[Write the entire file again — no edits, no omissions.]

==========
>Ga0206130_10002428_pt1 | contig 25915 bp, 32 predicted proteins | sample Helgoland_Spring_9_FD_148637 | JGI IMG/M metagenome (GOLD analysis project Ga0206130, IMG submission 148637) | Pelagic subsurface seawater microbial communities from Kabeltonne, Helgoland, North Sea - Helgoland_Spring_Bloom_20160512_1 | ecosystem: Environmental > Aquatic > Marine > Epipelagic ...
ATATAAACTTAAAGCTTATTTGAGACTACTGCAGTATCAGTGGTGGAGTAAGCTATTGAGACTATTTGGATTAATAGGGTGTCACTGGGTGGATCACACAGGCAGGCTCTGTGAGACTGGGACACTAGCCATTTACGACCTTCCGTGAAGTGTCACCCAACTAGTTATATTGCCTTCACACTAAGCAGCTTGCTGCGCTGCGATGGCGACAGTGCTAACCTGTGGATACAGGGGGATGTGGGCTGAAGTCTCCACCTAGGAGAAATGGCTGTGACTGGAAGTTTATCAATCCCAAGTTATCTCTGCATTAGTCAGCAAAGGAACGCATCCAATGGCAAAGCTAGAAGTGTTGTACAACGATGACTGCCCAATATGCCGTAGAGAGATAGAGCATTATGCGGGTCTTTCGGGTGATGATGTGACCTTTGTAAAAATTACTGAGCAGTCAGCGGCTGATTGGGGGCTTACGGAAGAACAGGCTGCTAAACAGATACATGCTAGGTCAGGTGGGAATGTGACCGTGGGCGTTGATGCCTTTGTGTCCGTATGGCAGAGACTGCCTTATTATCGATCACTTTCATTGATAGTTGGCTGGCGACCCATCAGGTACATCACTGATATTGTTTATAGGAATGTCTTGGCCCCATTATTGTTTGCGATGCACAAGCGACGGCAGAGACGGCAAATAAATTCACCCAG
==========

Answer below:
>Ga0206130_10002428_pt1 | contig 25915 bp, 32 predicted proteins | sample Helgoland_Spring_9_FD_148637 | JGI IMG/M metagenome (GOLD analysis project Ga0206130, IMG submission 148637) | Pelagic subsurface seawater microbial communities from Kabeltonne, Helgoland, North Sea - Helgoland_Spring_Bloom_20160512_1 | ecosystem: Environmental > Aquatic > Marine > Epipelagic ...
ATATAAACTTAAAGCTTATTTGAGACTACTGCAGTATCAGTGGTGGAGTAAGCTATTGAGACTATTTGGATTAATAGGGTGTCACTGGGTGGATCACACAGGCAGGCTCTGTGAGACTGGGACACTAGCCATTTACGACCTTCCGTGAAGTGTCACCCAACTAGTTATATTGCCTTCACACTAAGCAGCTTGCTGCGCTGCGATGGCGACAGTGCTAACCTGTGGATACAGGGGGATGTGGGCTGAAGTCTCCACCTAGGAGAAATGGCTGTGACTGGAAGTTTATCAATCCCAAGTTATCTCTGCATTAGTCAGCAAAGGAACGCATCCAATGGCAAAGCTAGAAGTGTTGTACAACGATGACTGCCCAATATGCCGTAGAGAGATAGAGCATTATGCGGGTCTTTCGGGTGATGATGTGACCTTTGTAAAAATTACTGAGCAGTCAGCGGCTGATTGGGGGCTTACGGAAGAACAGGCTGCTAAACAGATACATGCTAGGTCAGGTGGGAATGTGACCGTGGGCGTTGATGCCTTTGTGTCCGTATGGCAGAGACTGCCTTATTATCGATCACTTTCATTGATAGTTGGCTGGCGACCCATCAGGTACATCACTGATATTGTTTATAGGAATGTCTTGGCCCCATTATTGTTTGCGATGCACAAGCGACGGCAGAGACGGCAAATAAATTCACCCAG